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I would like to add reverse polarity protection to my robot. Supply is 320 VDC, 20 A max. The load is mainly inductive (DC brushless motors, some DC/DC converters).

A simple solution would be using a high-voltage power diode in series. The loss in efficiency wouldn't be much of an issue at such high voltages, but the thermal management will still make integration far more difficult.

For low voltages a P-MOS would provide the needed reverse polarity protection, but with a very small voltage drop (so low power dissipation). But as there are no PMOS which allow a 320 V gate voltage (as far as I know), this won't work.

I found ideal diode drivers (mainly designed for power ORing) that drive those MOSFETs even for higher voltages, but so far the highest I found is the LTC4357, but it is only specified for 80 V (100 V abs. max.).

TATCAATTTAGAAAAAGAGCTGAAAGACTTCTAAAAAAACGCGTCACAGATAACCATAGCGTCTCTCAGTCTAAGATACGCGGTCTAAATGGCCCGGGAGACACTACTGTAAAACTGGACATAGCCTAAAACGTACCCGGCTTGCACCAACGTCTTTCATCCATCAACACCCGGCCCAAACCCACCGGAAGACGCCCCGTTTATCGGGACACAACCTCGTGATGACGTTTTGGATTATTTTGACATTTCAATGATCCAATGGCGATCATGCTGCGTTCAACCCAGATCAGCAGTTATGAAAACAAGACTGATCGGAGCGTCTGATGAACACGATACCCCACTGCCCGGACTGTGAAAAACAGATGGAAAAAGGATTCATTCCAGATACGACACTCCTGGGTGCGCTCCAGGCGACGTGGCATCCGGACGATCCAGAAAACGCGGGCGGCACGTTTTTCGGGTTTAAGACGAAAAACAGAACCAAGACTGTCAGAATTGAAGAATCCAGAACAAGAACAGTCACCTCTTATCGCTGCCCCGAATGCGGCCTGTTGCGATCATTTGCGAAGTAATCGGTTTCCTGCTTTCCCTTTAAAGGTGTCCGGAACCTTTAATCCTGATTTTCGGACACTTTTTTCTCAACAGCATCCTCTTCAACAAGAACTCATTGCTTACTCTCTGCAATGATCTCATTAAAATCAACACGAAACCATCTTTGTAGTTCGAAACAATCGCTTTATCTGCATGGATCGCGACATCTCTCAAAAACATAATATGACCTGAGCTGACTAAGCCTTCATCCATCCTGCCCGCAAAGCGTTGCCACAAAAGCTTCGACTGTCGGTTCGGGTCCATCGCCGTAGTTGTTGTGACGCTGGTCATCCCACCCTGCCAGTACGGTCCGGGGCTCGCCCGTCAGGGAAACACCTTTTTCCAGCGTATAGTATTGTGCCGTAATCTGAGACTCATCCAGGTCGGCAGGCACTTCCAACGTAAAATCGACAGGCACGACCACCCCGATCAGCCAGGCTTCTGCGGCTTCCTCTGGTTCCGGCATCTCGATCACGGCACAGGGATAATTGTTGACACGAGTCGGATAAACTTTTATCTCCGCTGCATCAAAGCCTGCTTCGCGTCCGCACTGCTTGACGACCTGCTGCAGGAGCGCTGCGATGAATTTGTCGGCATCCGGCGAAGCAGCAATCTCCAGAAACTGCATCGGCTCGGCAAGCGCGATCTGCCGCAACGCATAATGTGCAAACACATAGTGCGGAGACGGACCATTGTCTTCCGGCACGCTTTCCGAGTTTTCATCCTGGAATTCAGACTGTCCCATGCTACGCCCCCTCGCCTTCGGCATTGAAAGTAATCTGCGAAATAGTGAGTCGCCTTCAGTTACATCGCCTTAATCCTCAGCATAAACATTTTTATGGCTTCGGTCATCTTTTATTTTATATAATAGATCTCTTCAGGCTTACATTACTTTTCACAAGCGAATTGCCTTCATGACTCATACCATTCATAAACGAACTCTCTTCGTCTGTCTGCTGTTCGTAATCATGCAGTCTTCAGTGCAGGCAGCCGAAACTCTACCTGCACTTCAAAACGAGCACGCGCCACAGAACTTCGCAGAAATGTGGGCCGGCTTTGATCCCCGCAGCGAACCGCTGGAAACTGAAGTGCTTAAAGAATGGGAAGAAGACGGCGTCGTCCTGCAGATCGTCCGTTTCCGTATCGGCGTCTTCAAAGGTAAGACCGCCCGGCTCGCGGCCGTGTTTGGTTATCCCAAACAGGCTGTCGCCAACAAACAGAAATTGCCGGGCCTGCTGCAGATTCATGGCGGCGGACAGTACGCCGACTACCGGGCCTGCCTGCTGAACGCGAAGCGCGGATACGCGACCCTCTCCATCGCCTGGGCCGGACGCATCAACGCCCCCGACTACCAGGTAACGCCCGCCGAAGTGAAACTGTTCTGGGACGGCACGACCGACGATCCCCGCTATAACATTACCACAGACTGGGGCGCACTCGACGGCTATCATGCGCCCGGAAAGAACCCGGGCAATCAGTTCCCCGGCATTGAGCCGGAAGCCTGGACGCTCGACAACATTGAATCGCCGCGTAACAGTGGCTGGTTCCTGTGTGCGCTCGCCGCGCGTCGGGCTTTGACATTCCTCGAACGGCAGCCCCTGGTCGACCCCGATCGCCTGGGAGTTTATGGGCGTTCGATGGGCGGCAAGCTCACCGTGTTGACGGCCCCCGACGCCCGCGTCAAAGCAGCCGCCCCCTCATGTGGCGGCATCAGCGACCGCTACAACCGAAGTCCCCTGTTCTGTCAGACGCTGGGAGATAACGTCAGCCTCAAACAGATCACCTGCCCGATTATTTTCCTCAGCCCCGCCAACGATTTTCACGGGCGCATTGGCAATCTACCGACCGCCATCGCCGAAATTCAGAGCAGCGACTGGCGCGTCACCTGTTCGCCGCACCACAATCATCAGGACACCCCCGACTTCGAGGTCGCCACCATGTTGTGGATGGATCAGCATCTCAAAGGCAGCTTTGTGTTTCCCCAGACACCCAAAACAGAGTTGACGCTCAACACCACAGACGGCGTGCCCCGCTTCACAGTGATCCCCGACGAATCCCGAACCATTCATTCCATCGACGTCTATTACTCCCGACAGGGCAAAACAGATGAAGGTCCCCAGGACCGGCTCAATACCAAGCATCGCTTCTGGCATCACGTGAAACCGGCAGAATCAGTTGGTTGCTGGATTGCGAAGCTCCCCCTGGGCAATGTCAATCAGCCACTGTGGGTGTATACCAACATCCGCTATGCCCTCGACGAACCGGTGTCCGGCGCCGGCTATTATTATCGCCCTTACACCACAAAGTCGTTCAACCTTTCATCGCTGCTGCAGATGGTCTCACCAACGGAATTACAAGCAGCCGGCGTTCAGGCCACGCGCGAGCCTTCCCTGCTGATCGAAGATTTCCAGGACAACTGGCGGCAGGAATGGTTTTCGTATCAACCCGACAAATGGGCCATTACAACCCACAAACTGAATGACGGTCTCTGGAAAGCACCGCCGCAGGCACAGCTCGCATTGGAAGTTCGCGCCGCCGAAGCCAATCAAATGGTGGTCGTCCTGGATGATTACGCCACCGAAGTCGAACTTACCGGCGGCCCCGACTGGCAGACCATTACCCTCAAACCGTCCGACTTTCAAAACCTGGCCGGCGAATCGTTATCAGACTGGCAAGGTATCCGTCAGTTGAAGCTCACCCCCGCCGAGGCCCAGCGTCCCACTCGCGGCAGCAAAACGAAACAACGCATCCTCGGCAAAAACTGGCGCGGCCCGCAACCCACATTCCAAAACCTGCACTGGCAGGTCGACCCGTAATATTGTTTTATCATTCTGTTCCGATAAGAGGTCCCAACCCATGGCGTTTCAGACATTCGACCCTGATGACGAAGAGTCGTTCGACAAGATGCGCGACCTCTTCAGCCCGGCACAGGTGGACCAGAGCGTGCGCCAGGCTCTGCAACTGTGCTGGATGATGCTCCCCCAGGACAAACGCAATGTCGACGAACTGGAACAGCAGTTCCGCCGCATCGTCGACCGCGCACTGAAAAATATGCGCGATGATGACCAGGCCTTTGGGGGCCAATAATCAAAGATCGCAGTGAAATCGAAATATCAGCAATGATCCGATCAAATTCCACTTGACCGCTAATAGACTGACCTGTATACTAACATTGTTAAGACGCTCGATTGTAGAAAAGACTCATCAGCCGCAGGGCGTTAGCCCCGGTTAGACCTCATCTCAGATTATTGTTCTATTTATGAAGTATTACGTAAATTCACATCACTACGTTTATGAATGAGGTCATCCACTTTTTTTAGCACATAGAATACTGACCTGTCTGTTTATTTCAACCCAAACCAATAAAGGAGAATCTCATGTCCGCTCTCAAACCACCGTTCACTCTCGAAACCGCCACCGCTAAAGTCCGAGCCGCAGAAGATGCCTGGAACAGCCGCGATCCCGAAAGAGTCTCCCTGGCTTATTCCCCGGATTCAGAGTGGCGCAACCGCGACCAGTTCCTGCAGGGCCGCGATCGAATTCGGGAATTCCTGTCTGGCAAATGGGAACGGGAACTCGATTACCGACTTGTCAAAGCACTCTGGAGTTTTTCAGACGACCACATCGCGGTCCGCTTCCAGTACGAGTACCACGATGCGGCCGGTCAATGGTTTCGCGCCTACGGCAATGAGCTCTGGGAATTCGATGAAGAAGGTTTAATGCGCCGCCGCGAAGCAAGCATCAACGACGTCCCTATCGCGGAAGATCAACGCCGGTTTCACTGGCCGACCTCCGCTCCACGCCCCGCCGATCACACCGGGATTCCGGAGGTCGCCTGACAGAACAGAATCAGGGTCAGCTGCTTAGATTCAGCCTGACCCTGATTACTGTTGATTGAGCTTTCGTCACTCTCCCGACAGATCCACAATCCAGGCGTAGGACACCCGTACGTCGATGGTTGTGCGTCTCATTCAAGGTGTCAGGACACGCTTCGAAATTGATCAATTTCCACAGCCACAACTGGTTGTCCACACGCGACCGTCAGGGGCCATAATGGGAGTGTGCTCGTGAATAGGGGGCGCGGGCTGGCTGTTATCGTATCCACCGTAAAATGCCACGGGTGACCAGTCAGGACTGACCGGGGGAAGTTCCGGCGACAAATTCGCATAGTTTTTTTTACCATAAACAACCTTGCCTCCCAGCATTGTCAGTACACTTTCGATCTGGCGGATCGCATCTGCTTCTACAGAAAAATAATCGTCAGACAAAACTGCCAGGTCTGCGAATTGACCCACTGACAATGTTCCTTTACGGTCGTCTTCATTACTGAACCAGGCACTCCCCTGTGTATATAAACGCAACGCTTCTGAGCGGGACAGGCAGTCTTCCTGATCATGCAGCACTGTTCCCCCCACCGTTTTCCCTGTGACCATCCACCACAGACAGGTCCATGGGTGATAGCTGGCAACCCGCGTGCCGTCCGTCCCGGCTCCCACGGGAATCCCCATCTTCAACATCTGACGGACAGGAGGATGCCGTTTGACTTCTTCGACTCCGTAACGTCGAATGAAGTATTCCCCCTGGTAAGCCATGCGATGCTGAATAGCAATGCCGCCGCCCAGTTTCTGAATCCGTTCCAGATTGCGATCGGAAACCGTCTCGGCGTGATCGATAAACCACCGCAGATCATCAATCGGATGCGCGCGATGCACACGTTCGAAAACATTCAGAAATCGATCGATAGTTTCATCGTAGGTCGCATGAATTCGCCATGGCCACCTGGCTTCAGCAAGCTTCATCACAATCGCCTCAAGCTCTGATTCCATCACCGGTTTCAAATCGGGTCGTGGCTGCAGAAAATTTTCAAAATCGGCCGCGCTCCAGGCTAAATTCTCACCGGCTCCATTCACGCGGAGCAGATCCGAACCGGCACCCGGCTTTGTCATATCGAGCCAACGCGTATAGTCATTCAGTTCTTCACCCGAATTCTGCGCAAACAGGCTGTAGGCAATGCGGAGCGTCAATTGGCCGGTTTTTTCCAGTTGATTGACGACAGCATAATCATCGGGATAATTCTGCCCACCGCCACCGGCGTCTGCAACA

What is the best way for reverse polarity protection for rather high voltages (320 VDC) and rather high currents (20 A)?

Note that both blocking reverse current or rectifying the reversed current are acceptable (I would prefer blocking), and that solutions involving blowing a fuse or other easily replaceable components are acceptable (reverse polarity is unlikely, but damage is very high if the robot gets destroyed). Cost is no big issue.

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  • \$\begingroup\$ What is the budget? A >400V, <50mΩ MOSFET is not the cheapest, plus the drive circuitry to run it (as you say, PMOS are not readily available in this range). How much space is available? Maybe the simplicity and cost of the diode is worth the dissipation after all. \$\endgroup\$ Commented Jan 31, 2023 at 9:55
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    \$\begingroup\$ Maybe a simple voltage divider can be used to generate a gate voltage that is only +/- 30V instead of +/- 320V \$\endgroup\$ Commented Jan 31, 2023 at 9:57
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    \$\begingroup\$ Why a PMOS instead of an N-MOSFET? Can you switch the negative rail? \$\endgroup\$